# "Solving the B0 Decay of Z0 to D+X

• kcirick

#### kcirick

I will put the question in exact wording that the prof gave us:

## Homework Statement

A B+ - B- pair is produced in the decay of at Z0. The B then decays to D + X, where X represents some other particles, with a lifetime of 1.638 x 10^12 s. On average how far will the B0 travel before decaying? This is how the lifetime of the B was measured, by measuring the distance from the production vertex to a secondary vertex where it decayed. (M_B0 = 5.279Gev, M_Z0 = 91.188Gev).

## Homework Equations

All I can think of that may help me (beside a clearer wording of the question) would be:

$$\tau = \frac{1}{\Gamma_{t}}$$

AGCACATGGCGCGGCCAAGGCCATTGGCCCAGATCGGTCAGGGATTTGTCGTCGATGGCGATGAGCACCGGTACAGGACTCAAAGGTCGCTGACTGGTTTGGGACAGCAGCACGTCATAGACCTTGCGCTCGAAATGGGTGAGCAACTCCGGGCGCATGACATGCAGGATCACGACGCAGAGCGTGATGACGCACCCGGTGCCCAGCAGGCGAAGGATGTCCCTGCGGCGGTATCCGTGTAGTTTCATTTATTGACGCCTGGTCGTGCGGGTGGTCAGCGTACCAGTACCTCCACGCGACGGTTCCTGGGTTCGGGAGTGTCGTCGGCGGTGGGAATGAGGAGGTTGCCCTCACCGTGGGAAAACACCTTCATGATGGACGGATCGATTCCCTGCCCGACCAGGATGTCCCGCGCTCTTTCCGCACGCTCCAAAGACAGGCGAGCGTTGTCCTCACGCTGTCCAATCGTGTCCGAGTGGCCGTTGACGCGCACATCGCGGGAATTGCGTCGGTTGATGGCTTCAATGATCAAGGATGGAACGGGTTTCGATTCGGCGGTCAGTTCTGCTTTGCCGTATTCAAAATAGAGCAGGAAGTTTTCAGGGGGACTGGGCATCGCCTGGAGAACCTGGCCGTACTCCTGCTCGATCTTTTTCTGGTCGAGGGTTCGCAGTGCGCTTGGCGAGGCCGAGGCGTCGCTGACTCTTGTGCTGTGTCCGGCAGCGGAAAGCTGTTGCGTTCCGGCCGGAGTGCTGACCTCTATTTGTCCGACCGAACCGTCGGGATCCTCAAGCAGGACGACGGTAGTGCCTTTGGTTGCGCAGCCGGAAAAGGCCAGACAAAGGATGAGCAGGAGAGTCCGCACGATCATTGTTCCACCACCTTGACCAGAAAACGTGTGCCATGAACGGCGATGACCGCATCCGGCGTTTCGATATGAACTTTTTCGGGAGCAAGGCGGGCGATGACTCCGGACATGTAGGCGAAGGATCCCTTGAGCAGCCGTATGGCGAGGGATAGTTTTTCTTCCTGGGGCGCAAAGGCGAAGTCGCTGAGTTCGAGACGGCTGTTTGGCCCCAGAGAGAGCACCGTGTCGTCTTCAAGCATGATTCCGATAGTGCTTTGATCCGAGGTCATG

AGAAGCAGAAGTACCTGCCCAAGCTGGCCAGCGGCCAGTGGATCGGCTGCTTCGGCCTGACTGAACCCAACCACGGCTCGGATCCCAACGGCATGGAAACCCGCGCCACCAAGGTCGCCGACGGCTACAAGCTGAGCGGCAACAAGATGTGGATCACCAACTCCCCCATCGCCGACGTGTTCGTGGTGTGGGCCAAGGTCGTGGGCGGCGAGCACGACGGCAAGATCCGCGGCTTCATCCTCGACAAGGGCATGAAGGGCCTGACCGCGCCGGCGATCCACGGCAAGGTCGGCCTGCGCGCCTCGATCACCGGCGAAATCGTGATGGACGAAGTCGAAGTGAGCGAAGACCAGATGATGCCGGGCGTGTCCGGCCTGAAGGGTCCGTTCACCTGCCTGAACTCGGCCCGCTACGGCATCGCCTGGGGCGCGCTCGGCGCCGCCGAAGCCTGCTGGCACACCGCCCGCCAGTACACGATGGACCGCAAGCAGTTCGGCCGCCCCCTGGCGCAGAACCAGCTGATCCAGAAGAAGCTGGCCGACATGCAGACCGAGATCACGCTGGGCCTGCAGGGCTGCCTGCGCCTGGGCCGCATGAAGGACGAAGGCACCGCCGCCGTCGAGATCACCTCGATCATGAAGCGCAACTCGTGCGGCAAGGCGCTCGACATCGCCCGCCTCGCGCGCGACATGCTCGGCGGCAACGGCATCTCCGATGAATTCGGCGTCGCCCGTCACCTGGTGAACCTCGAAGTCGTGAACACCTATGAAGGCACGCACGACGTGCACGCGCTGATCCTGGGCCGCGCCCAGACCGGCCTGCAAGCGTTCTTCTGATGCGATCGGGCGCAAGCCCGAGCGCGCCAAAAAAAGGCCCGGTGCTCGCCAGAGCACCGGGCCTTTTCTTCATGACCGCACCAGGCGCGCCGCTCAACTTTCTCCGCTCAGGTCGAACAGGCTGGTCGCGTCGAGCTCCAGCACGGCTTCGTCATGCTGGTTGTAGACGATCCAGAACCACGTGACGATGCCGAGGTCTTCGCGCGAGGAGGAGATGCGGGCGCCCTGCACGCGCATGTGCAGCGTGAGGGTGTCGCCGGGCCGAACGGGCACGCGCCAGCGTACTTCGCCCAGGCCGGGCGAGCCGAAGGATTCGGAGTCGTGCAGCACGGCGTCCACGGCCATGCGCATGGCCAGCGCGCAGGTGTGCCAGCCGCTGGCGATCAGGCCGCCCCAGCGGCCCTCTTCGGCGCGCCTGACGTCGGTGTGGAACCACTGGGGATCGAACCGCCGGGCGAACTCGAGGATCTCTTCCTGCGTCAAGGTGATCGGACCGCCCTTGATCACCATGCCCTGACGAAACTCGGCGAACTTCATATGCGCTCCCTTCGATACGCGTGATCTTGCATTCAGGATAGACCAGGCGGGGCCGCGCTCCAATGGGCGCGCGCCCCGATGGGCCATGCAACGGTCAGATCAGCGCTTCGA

where $\tau$ is the lifetime of the particle and $\Gamma_{t}$ is the decay width.

## The Attempt at a Solution

I just don't understand where the B0 comes from in this context? It just appears in the question. Is B0 a combination of B- and B+? How would the hint (at the end of the question, the masses of the particles) be any use if I use the formula in the 2nd part?

Any thoughts?

The B0 in the question must be a misprint. The PDG gives 1.53 as the B0 lifetime, not 1.638, so I don't think the B0 ever enters the problem.

Yeah, I asked the prof, and it is a typo... I really don't like it when there is a typo in an assignment.

It was supposed to be $B^{0}$ and $\bar{B^{0}}$ as a decay process of $Z^{0}$.

Thanks for the help anyway!
-Rick

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